Why Weight Loss Visualisation is Important

Watching an avatar of yourself working out may be a great way to inspire you to lose weight!

weight-loss-visualisationI have been reading around the merits of imagery and visualisation in weight loss and in terms of self esteem. Clients will know I refer to the virtues of ‘affect laden imagery’… that emotional pull that a positive vision of yourself nurtured in hypnotherapy affords… and this caught my eye. If we can give ourselves permission to create a really positive image of ourselves and how we look, but also imagine ourselves behaving differently around food then we have I think enhanced potential to lose weight and to keep it off really without ‘trying’ and whilst feeling good, feeling positive!

We know for instance that visualisation in Sports Performance and Exercise Rehearsal in Hypnotherapy stimulates the same neural pathways as actual activity does, and this research in effect endorses the impact of visual stimulants in weight loss.

This research uses virtual technology to create images… I think all the ‘technology’ we need to create positive images is located in our minds… Lets use it!

See a snapshot of the research below:

A new study published on July 1 in the USA Journal of Diabetes Science and Technology (http://www.journalofdst.org/) showed that women who watched a video on healthy weight-loss habits featuring a character that looked like themselves were able to lose weight.

“This pilot study showed that you don’t have to be a gamer to use virtual reality to learn some important skills for weight loss,” author Melissa Napolitano, an associate professor at George Washington University School of Public Health says.  “This small study suggests that virtual reality could be a promising new tool for building healthier habits.”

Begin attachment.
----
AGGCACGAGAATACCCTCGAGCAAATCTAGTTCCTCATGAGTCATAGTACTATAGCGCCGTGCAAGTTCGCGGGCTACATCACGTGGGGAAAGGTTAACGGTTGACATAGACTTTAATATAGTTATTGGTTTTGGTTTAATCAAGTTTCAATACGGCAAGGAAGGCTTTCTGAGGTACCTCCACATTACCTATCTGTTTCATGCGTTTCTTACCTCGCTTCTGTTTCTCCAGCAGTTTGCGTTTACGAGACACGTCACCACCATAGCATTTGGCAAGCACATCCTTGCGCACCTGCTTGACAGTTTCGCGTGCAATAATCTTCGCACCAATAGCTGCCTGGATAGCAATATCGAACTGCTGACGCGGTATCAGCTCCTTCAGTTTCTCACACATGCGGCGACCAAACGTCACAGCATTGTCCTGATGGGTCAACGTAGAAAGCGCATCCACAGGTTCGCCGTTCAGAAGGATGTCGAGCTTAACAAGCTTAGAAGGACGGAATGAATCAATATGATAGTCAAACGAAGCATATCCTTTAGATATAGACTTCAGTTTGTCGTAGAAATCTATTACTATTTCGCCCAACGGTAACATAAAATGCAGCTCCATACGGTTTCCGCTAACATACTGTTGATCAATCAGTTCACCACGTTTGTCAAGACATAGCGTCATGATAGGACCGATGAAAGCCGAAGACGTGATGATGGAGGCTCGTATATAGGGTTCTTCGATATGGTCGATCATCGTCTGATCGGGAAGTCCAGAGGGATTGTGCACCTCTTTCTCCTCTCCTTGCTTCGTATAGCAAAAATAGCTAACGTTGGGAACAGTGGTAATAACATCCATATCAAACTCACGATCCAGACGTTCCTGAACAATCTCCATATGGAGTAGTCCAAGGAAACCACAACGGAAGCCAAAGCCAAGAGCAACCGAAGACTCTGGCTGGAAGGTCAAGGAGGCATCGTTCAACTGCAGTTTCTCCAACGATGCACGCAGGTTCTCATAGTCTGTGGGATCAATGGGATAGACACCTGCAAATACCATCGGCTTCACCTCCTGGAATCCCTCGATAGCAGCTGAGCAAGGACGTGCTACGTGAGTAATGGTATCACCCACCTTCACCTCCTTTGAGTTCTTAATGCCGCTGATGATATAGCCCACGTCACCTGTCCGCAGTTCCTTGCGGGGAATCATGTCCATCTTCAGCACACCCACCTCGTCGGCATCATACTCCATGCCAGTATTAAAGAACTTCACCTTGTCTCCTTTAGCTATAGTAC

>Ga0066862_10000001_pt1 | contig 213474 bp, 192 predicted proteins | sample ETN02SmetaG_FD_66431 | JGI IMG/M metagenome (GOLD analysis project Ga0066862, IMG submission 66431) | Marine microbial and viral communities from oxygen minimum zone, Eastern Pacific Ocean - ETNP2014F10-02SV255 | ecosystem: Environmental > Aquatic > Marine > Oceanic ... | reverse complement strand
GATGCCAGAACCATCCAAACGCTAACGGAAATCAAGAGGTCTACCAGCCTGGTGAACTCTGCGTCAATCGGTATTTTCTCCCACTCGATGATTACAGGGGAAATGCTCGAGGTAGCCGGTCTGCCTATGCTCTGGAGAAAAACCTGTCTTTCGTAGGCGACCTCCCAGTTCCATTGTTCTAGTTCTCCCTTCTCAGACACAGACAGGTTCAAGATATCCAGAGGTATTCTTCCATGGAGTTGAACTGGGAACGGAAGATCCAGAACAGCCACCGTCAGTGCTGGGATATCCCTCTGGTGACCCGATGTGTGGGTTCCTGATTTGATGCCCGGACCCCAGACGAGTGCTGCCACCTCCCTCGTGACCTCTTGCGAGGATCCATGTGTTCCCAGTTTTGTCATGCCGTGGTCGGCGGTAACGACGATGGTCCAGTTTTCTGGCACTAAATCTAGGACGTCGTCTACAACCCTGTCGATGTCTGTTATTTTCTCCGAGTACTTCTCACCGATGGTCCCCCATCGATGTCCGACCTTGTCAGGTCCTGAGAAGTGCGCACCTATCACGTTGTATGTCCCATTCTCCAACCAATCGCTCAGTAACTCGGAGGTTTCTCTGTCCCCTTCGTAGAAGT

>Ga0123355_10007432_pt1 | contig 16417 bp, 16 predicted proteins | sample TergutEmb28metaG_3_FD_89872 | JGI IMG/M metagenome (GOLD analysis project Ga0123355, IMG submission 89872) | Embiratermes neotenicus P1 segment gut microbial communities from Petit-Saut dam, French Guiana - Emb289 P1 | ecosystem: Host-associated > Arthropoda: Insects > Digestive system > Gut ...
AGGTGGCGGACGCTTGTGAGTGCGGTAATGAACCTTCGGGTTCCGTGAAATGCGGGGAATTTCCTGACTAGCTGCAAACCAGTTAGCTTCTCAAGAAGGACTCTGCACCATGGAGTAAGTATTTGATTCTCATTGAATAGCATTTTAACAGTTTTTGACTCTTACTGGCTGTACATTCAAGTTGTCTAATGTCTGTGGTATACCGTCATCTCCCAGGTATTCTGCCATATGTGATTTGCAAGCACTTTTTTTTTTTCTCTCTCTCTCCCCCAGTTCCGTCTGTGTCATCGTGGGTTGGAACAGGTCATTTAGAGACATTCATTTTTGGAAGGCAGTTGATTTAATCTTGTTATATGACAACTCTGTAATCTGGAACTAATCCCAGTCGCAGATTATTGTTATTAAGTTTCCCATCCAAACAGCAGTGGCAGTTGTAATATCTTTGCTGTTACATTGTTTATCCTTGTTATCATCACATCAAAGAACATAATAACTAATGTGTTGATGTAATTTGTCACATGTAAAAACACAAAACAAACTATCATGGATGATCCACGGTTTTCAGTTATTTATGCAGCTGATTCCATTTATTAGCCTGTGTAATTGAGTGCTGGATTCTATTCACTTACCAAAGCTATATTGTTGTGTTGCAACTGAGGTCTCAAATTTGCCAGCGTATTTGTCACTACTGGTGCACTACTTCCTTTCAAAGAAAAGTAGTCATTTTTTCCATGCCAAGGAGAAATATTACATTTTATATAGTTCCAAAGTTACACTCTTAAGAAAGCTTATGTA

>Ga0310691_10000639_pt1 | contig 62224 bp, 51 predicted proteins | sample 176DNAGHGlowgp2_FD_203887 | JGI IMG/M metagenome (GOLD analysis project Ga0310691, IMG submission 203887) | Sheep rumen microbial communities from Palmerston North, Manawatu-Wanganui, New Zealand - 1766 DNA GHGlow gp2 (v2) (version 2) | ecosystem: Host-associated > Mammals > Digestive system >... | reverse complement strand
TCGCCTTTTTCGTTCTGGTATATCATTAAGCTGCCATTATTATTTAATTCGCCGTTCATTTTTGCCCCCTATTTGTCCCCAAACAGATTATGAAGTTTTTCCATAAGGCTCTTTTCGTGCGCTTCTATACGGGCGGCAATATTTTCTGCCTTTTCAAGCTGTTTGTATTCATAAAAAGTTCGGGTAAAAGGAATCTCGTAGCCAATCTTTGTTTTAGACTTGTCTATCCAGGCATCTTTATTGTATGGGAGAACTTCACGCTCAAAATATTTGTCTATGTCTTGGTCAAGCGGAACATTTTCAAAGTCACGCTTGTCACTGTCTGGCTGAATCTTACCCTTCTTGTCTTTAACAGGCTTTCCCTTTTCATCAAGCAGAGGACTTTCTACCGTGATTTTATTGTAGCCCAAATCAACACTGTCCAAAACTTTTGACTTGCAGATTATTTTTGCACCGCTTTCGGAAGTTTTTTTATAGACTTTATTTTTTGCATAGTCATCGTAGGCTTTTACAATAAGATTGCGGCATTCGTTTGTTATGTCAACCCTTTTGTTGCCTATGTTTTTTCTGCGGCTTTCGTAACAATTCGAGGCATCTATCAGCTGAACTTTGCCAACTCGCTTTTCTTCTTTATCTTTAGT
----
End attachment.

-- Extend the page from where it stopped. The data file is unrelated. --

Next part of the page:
Napolitano and her team asked 128 women if they were willing to test out a virtual reality game to help them lose weight. Eighty-eight percent said yes, even if the majority had no experience using virtual reality or playing online games.

Next, eight overweight women were shown a 15-minute DVD video on healthy weight-loss behaviours featuring an avatar that resembled them. The subjects could not control the characters in the video, but they could change the physical features like the skin colour and body shape so it looked more like them.

The women watched the DVD once a week for four weeks. Videos include their avatar sitting down at dinner, and taught the viewer about portion sizes. Another one showed the avatar walking on a treadmill at a moderate intensity pace, demonstrating the amount of exercise needed to lose weight. The women were also instructed to set weight-loss and exercise goals and keep a food journal.

At the end of the study period, the women lost 3.5 pounds, which is about the average amount lost by a person on a traditional diet plan.

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Weight Loss Visualisation